New Delhi: Congress workers will now be asked to contribute Rs 250 annually to the party, in an apparent move to tide over the resource crunch.
Each worker will be asked to contribute the amount every year as the party plans to make itself self-sufficient, AICC treasurer Motilal Vora told PTI.
The Congress veteran said 25 per cent of the contributions so made will go the Pradesh Congress Committees and 75 per cent to the AICC.
He indicated the plan will be set in motion once the membership drive, which is underway, concludes. Party's organisational polls, which were to start last month, have been put on hold till further orders.
At present, each party MP and MLA is required to pay one month's salary to the organisation, while each AICC member has to contribute Rs 600 annually to the party coffer. A PCC member has to contribute Rs 300 to the state unit.
The new rule will make it mandatory for all state units to distribute 50 per cent of the contributions received by them to the district units.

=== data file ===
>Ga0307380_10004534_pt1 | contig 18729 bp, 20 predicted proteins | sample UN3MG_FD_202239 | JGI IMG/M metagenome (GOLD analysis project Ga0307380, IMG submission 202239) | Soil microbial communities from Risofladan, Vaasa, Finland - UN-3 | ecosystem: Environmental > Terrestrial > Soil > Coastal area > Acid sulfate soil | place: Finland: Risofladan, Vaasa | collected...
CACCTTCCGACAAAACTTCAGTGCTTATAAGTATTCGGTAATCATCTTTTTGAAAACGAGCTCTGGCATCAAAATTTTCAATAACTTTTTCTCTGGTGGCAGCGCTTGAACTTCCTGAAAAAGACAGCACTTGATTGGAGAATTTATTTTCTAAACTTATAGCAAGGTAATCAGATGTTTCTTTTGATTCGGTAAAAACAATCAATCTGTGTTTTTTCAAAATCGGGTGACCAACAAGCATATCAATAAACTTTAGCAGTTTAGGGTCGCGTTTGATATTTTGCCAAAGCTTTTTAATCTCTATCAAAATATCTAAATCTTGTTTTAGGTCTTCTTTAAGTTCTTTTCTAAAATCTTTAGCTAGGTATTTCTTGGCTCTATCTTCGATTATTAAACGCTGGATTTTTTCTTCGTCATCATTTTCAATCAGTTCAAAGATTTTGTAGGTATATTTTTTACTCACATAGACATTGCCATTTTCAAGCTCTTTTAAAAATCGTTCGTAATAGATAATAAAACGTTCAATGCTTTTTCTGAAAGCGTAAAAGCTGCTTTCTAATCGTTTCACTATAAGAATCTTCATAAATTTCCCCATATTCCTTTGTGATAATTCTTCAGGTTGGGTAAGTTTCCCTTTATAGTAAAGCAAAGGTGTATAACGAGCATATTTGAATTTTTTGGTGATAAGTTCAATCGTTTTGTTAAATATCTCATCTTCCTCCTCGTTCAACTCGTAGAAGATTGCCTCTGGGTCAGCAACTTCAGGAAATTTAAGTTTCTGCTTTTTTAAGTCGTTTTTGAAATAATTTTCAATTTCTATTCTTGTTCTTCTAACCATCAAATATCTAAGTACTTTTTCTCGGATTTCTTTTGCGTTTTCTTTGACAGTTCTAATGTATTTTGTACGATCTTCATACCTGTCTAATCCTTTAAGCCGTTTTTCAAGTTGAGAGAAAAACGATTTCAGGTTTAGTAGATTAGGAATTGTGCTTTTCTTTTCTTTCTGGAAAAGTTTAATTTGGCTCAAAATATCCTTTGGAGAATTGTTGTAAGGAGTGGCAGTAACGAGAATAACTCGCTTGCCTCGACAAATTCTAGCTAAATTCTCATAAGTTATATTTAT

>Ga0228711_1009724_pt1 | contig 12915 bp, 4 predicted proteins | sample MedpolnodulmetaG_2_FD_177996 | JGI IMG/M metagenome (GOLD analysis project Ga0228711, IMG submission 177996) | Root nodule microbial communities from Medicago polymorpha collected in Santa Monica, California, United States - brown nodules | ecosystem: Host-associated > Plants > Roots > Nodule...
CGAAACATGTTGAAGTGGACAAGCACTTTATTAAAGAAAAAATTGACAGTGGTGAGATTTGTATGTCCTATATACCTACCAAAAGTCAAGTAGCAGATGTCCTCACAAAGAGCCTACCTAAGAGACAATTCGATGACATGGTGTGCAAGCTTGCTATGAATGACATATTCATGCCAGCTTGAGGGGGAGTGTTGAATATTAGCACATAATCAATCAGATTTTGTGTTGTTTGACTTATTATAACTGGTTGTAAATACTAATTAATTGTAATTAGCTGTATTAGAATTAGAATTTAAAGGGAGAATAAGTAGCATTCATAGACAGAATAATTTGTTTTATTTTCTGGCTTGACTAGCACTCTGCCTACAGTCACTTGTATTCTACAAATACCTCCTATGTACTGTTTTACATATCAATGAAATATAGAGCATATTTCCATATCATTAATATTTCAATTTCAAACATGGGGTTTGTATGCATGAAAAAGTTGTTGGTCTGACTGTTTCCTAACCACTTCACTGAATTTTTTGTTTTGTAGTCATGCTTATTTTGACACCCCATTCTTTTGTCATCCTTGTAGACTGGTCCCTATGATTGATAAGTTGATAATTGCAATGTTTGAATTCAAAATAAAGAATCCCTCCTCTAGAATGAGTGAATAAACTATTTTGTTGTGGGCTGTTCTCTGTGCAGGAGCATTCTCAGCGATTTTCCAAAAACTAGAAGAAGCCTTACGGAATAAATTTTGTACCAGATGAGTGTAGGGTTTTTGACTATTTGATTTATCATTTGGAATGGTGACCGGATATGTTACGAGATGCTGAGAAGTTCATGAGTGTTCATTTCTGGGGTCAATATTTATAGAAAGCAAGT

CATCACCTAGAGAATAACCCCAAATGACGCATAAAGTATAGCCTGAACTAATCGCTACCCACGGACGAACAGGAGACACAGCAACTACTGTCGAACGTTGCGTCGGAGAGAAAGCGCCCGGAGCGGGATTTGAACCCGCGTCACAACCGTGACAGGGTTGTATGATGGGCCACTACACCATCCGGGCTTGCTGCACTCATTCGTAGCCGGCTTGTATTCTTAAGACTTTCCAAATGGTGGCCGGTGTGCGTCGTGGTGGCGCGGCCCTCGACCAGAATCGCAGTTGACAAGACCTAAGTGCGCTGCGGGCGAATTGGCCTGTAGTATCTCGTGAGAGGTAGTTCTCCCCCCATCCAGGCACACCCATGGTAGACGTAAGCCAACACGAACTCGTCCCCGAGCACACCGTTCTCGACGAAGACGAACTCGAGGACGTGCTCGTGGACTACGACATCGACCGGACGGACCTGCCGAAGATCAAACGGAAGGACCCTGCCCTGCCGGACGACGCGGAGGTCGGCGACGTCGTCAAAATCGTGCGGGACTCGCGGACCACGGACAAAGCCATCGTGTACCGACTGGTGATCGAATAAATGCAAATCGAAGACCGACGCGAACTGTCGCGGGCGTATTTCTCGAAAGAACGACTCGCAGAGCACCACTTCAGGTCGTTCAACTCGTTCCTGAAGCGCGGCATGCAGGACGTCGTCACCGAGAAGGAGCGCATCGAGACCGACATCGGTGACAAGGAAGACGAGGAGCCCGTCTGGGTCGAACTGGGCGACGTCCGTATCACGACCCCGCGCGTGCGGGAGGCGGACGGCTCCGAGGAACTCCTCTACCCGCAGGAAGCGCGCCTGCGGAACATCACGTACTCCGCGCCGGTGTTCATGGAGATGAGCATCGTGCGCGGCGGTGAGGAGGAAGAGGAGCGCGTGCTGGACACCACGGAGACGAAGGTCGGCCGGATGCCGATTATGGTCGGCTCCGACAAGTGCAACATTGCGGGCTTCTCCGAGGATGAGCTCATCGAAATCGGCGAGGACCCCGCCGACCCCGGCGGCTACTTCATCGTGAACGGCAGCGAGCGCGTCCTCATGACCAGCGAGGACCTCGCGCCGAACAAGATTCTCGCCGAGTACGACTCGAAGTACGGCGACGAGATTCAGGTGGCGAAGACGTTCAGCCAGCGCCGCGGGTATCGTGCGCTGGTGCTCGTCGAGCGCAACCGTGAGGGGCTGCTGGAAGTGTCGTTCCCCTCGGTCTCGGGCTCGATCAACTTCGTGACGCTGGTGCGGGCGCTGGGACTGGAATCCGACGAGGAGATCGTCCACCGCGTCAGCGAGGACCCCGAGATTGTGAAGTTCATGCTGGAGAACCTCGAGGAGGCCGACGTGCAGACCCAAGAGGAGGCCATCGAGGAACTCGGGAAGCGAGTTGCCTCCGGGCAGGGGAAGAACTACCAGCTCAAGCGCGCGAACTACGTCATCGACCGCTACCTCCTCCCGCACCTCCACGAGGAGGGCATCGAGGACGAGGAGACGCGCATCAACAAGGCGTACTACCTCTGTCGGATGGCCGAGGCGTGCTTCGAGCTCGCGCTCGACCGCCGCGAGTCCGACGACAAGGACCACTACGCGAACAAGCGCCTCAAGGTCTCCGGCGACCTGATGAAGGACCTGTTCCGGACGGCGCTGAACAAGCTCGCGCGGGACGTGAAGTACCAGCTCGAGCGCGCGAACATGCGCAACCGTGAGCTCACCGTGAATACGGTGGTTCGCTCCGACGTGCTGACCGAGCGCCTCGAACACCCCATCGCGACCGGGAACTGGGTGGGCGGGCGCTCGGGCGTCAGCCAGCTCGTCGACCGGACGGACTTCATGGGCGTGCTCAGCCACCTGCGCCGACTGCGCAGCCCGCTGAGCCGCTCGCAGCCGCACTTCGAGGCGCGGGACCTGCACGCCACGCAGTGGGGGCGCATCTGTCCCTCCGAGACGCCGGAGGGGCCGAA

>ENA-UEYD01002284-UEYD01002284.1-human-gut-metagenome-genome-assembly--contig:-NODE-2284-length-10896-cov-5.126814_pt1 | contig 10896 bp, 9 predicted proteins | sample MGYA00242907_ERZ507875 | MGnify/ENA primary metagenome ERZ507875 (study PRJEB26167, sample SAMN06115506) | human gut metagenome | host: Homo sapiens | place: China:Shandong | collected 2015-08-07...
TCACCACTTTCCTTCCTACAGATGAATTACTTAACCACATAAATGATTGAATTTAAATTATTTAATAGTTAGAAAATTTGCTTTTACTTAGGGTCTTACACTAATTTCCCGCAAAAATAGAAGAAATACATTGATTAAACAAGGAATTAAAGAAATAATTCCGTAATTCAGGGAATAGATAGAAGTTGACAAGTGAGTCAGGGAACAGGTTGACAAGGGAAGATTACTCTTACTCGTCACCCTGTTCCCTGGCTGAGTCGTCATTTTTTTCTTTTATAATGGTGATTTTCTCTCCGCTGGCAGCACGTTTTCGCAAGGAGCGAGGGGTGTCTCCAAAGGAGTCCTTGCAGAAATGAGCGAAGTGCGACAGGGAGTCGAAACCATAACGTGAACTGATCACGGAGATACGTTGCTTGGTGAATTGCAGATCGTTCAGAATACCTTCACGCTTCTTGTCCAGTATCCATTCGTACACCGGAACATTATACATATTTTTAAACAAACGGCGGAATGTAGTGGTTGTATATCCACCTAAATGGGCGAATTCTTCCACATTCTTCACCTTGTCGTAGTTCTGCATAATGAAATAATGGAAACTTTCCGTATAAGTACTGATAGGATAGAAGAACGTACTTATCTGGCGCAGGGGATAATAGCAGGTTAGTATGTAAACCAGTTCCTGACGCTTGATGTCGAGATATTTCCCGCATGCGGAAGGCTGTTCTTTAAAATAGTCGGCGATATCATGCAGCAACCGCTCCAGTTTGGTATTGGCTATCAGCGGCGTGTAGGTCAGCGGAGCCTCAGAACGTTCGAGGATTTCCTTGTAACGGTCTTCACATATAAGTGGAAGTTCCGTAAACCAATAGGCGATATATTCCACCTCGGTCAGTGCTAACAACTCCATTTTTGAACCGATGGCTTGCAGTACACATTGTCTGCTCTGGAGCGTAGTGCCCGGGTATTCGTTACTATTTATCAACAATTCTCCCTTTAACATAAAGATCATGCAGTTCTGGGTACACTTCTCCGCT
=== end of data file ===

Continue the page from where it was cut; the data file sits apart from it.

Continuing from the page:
Some 12 years back, Congress President Sonia Gandhi had constitued a committee on party's finances under Manmohan Singh when the party was in the opposition at the Centre.
The committee, which had found the prevailing provisions concerning contributions from active members cumbersome and impractical, had made several suggestions.
It had recommended that every active member shall collect or contribute directly to the PCC a sum of Rs 100 per year.
The panel had recommended that the pattern of distribution of contributions be retained at 75 per cent for AICC, 12.5 per cent for PCC and the balance 12.5 per cent to the DCCs.
As there were an estimated 11 lakh active members at that time, the party expected to raise about Rs 11 crore a year from them alone. "This amount is more than sufficient to run the entire Congress organization comfortably in a non-election year," it had concluded.
Acutely aware of the need to raise finances for the party from within in order to not become captive to money power, the Manmohan Singh Committee had come out with the recommendations to reinforce the mass-based, pro-poor character of the Congress.